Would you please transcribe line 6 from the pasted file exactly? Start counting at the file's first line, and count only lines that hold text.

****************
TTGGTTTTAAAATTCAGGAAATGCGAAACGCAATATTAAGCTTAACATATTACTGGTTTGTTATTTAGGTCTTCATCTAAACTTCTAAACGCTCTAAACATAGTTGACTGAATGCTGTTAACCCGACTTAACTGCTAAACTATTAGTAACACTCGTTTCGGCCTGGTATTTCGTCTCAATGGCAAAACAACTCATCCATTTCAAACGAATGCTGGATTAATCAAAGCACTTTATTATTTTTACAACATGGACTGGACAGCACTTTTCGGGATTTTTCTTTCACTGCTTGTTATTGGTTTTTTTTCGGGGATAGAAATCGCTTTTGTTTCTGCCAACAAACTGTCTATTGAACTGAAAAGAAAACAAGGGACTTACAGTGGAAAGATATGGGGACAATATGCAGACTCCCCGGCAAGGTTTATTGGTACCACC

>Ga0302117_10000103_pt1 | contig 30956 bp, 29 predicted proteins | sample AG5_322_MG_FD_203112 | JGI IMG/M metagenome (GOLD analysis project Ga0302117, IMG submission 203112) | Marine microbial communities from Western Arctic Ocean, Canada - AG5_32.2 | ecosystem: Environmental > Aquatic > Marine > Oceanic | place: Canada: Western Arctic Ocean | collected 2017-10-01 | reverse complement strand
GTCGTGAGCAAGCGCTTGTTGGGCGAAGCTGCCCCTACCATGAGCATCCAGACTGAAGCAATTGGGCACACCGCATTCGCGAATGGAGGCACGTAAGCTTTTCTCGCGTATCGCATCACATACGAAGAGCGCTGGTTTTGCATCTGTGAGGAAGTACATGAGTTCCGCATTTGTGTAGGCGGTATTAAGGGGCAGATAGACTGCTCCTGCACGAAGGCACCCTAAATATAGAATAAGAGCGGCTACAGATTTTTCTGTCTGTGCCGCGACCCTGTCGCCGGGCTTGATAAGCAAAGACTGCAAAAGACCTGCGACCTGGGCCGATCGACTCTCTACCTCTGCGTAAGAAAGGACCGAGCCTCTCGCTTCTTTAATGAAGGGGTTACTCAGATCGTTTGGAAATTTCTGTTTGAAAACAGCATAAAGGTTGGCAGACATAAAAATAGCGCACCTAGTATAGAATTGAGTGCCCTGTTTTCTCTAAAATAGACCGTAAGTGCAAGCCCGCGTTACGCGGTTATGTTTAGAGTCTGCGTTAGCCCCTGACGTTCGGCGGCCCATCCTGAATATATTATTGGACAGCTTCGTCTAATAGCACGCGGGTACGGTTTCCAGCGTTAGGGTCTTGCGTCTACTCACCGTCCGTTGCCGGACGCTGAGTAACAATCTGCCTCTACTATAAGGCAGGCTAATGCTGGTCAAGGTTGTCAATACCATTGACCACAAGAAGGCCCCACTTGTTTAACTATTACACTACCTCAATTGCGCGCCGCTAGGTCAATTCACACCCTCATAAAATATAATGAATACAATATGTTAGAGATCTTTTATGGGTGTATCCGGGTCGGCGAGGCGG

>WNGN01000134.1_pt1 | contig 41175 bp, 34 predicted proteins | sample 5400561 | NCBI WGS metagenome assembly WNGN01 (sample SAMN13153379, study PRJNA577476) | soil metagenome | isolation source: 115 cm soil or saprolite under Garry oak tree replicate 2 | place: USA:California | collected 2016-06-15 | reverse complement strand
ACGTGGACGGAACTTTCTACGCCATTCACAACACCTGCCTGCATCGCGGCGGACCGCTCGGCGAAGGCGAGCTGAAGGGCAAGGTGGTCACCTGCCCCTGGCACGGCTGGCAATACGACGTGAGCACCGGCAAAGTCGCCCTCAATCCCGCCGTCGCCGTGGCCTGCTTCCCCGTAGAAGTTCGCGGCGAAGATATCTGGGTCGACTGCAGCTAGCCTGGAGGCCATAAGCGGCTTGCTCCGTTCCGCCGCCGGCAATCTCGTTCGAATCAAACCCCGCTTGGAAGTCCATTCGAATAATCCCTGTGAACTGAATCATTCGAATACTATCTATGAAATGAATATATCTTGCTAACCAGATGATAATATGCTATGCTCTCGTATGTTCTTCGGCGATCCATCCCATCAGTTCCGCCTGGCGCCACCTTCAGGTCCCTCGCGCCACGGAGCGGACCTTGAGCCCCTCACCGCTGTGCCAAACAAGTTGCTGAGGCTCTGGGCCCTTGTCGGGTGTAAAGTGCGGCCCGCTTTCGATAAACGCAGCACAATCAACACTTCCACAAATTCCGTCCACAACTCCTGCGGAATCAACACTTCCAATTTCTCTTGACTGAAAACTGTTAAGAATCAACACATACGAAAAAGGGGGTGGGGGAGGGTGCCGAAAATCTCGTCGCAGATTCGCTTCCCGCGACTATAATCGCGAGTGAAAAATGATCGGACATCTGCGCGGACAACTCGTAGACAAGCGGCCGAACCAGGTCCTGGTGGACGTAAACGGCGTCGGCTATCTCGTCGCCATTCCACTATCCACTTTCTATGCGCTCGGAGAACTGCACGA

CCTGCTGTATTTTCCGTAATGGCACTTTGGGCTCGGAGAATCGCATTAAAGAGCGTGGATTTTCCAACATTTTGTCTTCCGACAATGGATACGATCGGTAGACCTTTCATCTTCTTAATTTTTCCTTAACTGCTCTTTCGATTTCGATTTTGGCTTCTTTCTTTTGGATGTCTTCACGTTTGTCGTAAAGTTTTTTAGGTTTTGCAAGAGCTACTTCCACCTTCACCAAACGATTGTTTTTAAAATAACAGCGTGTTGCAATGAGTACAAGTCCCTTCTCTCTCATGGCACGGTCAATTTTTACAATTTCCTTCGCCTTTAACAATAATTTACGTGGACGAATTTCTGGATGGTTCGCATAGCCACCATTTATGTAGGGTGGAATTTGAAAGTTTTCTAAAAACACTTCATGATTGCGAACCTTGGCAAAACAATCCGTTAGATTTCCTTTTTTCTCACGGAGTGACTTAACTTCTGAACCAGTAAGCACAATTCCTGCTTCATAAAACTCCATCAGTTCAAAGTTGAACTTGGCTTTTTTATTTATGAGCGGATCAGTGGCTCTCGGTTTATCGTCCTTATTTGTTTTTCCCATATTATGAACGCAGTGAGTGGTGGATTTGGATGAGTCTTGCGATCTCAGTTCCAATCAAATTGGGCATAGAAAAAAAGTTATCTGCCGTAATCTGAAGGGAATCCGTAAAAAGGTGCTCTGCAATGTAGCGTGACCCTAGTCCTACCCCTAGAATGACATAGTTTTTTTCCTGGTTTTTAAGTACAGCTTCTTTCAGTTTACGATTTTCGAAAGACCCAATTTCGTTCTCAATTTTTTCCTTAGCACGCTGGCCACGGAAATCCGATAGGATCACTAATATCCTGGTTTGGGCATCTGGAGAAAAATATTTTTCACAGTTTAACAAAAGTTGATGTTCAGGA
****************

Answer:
CCTGCTGTATTTTCCGTAATGGCACTTTGGGCTCGGAGAATCGCATTAAAGAGCGTGGATTTTCCAACATTTTGTCTTCCGACAATGGATACGATCGGTAGACCTTTCATCTTCTTAATTTTTCCTTAACTGCTCTTTCGATTTCGATTTTGGCTTCTTTCTTTTGGATGTCTTCACGTTTGTCGTAAAGTTTTTTAGGTTTTGCAAGAGCTACTTCCACCTTCACCAAACGATTGTTTTTAAAATAACAGCGTGTTGCAATGAGTACAAGTCCCTTCTCTCTCATGGCACGGTCAATTTTTACAATTTCCTTCGCCTTTAACAATAATTTACGTGGACGAATTTCTGGATGGTTCGCATAGCCACCATTTATGTAGGGTGGAATTTGAAAGTTTTCTAAAAACACTTCATGATTGCGAACCTTGGCAAAACAATCCGTTAGATTTCCTTTTTTCTCACGGAGTGACTTAACTTCTGAACCAGTAAGCACAATTCCTGCTTCATAAAACTCCATCAGTTCAAAGTTGAACTTGGCTTTTTTATTTATGAGCGGATCAGTGGCTCTCGGTTTATCGTCCTTATTTGTTTTTCCCATATTATGAACGCAGTGAGTGGTGGATTTGGATGAGTCTTGCGATCTCAGTTCCAATCAAATTGGGCATAGAAAAAAAGTTATCTGCCGTAATCTGAAGGGAATCCGTAAAAAGGTGCTCTGCAATGTAGCGTGACCCTAGTCCTACCCCTAGAATGACATAGTTTTTTTCCTGGTTTTTAAGTACAGCTTCTTTCAGTTTACGATTTTCGAAAGACCCAATTTCGTTCTCAATTTTTTCCTTAGCACGCTGGCCACGGAAATCCGATAGGATCACTAATATCCTGGTTTGGGCATCTGGAGAAAAATATTTTTCACAGTTTAACAAAAGTTGATGTTCAGGA